There’s an old saying the whoever establishes a new city at Delhi will lose it, and this has come true every time, i.e. 8 times already - from the hindu kingdom in the 12th century through the Moghuls and last, to the British Raj in the early 20th. A vibrant city of 13 million people concentrating life and history in one single place: old forts and temples, large mosques, bazaars and thoroughfare with chronically congested chowks. In addition, testimony of the colonial era, the New parts of Delhi, planned and built as the imperial capital for the British, systematised in parks and shaded avenues. Although the third largest city in India cannot boast the magnificent monuments scattered in other parts of the subcontinent, it is worth staying a couple of days.

For more info, pics and tips, visit my Delhi pages.

Review Helpfulness: 2.5 out of 5 stars

Was this review helpful?

  • Written Aug 19, 2007
  • Send to a Friend
  • Report Abuse
4 more images
the Koh-i-Noor of India - India
the Koh-i-Noor of India

It is difficult to put in one phrase reasons why Agra cannot be missed. From its history full of romantic scents of love stories and epic battles, to its world famous monuments, Agra is probably the most visited tourist destination in India.

My advice – go despite of tourist numbers, allow a day for the Taj (use the South Gate if the queue on the West Gate is too long), the Fort and the Mosque. Choose some cheap accommodation near the Taj and get up at dawn to see the Taj from the banks of the Yamuna river and stroll around the decrepit palaces hidden in the luxuriant vegetation on the river shores. Use the rest of the day for the Baby Taj….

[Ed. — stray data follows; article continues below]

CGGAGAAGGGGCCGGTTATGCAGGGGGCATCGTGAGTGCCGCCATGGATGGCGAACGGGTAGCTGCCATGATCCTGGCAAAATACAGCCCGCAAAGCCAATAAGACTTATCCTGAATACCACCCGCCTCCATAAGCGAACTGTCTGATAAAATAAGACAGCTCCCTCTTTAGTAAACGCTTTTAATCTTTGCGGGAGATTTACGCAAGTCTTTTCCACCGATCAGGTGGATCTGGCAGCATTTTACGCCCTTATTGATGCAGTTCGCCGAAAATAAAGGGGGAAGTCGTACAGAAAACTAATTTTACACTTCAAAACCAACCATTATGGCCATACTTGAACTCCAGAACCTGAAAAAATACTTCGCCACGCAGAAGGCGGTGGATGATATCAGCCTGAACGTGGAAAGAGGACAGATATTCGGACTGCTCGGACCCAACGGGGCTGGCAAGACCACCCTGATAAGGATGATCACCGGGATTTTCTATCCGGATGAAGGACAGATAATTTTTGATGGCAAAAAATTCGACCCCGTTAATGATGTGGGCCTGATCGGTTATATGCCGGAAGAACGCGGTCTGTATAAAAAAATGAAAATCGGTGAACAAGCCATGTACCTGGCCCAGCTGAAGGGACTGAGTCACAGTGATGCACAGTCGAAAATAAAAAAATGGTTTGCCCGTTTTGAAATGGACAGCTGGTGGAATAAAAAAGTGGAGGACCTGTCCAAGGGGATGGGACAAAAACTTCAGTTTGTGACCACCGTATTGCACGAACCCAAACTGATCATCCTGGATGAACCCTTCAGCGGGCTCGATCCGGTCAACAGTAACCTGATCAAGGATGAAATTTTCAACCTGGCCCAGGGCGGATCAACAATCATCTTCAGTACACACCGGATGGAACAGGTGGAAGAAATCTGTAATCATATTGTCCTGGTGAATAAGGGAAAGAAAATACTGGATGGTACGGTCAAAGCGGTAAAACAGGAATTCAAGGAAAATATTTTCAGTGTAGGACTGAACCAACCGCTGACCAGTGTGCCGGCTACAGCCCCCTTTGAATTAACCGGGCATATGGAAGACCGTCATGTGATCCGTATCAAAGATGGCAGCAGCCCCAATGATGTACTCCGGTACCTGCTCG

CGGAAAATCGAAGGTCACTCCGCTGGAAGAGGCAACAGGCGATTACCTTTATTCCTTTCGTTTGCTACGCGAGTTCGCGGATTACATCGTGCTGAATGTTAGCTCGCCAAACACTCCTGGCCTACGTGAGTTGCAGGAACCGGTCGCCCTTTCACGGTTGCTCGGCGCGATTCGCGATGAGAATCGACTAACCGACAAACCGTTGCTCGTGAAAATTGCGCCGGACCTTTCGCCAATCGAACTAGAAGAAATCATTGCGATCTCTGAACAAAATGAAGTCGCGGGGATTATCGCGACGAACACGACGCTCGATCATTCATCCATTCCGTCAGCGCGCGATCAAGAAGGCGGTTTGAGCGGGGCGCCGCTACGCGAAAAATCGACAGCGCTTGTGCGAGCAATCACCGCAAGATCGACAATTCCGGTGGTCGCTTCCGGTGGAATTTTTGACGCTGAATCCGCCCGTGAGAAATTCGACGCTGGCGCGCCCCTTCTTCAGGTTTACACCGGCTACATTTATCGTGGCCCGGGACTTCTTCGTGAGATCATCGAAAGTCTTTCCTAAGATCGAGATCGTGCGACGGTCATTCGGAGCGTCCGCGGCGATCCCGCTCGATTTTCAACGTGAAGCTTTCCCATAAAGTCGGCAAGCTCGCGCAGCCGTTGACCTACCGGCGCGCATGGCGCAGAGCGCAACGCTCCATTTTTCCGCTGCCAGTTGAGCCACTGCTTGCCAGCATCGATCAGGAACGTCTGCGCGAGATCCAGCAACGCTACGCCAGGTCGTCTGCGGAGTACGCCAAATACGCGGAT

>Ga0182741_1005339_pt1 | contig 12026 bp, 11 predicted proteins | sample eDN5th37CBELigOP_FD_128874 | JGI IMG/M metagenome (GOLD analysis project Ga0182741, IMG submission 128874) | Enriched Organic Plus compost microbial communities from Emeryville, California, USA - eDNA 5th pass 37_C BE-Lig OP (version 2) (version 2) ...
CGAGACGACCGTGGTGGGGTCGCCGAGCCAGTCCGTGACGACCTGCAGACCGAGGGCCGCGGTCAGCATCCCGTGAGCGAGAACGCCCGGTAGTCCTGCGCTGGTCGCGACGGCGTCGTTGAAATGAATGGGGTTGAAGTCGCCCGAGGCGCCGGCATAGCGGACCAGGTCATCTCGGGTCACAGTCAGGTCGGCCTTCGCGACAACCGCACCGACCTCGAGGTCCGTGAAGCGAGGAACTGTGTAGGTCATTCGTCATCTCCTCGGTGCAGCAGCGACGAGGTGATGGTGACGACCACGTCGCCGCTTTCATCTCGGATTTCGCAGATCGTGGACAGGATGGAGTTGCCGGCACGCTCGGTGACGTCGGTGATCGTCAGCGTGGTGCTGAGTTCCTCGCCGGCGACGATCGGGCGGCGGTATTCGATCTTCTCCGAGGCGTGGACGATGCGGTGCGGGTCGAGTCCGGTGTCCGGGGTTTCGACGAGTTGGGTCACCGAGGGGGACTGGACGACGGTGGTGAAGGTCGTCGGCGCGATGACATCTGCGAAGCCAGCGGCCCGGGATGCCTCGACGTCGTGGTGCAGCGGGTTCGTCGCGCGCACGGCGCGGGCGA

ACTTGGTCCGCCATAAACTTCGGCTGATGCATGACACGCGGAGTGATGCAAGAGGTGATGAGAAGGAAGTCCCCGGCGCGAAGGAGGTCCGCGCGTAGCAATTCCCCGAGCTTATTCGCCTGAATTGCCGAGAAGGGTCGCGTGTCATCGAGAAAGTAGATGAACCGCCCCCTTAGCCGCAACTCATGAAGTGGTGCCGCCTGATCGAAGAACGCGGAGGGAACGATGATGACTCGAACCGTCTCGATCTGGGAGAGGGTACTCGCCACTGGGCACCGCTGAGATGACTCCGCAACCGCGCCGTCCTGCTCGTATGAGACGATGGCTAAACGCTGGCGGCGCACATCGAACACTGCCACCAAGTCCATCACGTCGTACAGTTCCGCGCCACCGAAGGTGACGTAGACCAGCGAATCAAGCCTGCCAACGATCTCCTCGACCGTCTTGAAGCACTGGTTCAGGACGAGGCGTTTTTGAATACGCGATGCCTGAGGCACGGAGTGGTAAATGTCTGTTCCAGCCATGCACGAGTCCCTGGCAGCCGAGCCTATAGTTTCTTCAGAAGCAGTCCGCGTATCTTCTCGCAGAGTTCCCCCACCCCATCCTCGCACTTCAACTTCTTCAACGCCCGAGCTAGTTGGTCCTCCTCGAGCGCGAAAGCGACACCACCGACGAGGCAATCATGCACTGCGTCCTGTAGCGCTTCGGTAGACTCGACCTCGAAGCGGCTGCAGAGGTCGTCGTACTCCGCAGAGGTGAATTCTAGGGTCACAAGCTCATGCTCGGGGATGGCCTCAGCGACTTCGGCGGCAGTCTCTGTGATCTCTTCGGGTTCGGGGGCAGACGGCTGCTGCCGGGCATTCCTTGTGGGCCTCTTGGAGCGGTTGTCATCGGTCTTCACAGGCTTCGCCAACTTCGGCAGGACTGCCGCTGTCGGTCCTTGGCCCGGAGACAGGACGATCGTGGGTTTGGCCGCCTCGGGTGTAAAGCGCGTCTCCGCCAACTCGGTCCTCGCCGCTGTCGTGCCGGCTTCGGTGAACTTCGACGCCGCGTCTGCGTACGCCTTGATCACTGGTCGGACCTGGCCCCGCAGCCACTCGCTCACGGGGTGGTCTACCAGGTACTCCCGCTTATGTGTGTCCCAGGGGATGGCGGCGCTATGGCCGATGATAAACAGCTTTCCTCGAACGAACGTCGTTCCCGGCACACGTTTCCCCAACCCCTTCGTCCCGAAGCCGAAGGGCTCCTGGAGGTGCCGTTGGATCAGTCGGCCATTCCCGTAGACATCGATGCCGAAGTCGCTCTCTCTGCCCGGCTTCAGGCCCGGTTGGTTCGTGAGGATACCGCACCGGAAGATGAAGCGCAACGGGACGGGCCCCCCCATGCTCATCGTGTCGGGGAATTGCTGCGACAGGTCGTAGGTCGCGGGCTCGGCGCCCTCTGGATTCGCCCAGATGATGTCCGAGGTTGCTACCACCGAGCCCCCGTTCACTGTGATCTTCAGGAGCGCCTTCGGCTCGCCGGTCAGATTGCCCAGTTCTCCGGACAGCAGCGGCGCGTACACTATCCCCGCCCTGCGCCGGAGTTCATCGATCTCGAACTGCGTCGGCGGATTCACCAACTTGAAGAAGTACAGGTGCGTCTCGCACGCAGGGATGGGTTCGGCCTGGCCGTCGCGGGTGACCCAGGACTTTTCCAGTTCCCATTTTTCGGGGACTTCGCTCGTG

For more info, pics an tips, can visit my Agra page.

Review Helpfulness: 3.5 out of 5 stars

Was this review helpful?

  • Written Apr 15, 2007
  • Send to a Friend
  • Report Abuse
4 more images
Varanasi - bathing ghat - India

Varanasi - bathing ghat

Varanasi – beating heart of the Hindu universe

I cannot think of a more shocking place to get the first contact with India than Varanasi. The City of Life or the City of Shiva as it is often referred to, Varanassi is “a beating heart of Hindu universe” and a living museum.

The Gange is the river of salvation, a symbol of hope to past, present and future generations of Hindus, so there’re plenty of motives which make Hindus come here - to wash away their sins or their clothes, to take the “communion” through a holy dip into the river, to feed the animals (cows included) or even to die, since dying here increases chances of liberation from the cycle of births and deaths.

Strolling around the bathing or cremation ghats on the Ganges shores from sunrise until night seems to be the preferred tourist activity, but don’t worry, tourists won’t probably represent more than 5% of all the people you’ll see on the Ganges shores, with another 5% being touts claiming to help you. The mix of practical and spiritual functions performed on the same spot, as well as their intensity and concentration, is astonishing. Religious celebrations after night fall close the circle of events of the day.

The drawback resides in the fact that this concentration of activities and people make the river and the town extremely polluted and malodorous. I would not recommend joining the Hindus for a holy dip in the Gange.

For more info, pics and tips can visit my Varanasi page.

Review Helpfulness: 3.5 out of 5 stars

Was this review helpful?

  • Updated Apr 12, 2007
  • Send to a Friend
  • Report Abuse

josephescu

“Tourists don't know where they've been, travelers don't know where they're going”

Online Now

Male

Top 1,000 Travel Writer
Member Rank:
0 0 3 9 9

Badges & Stats in India

  • 93 Reviews
  • 401 Photos
  • 0 Forum posts
  • 1,340PageViews
  • 7 Cities

Have you been to India?

  Share Your Travels  

Latest Activity in India

Travel Interests

See All Travel Interests (5)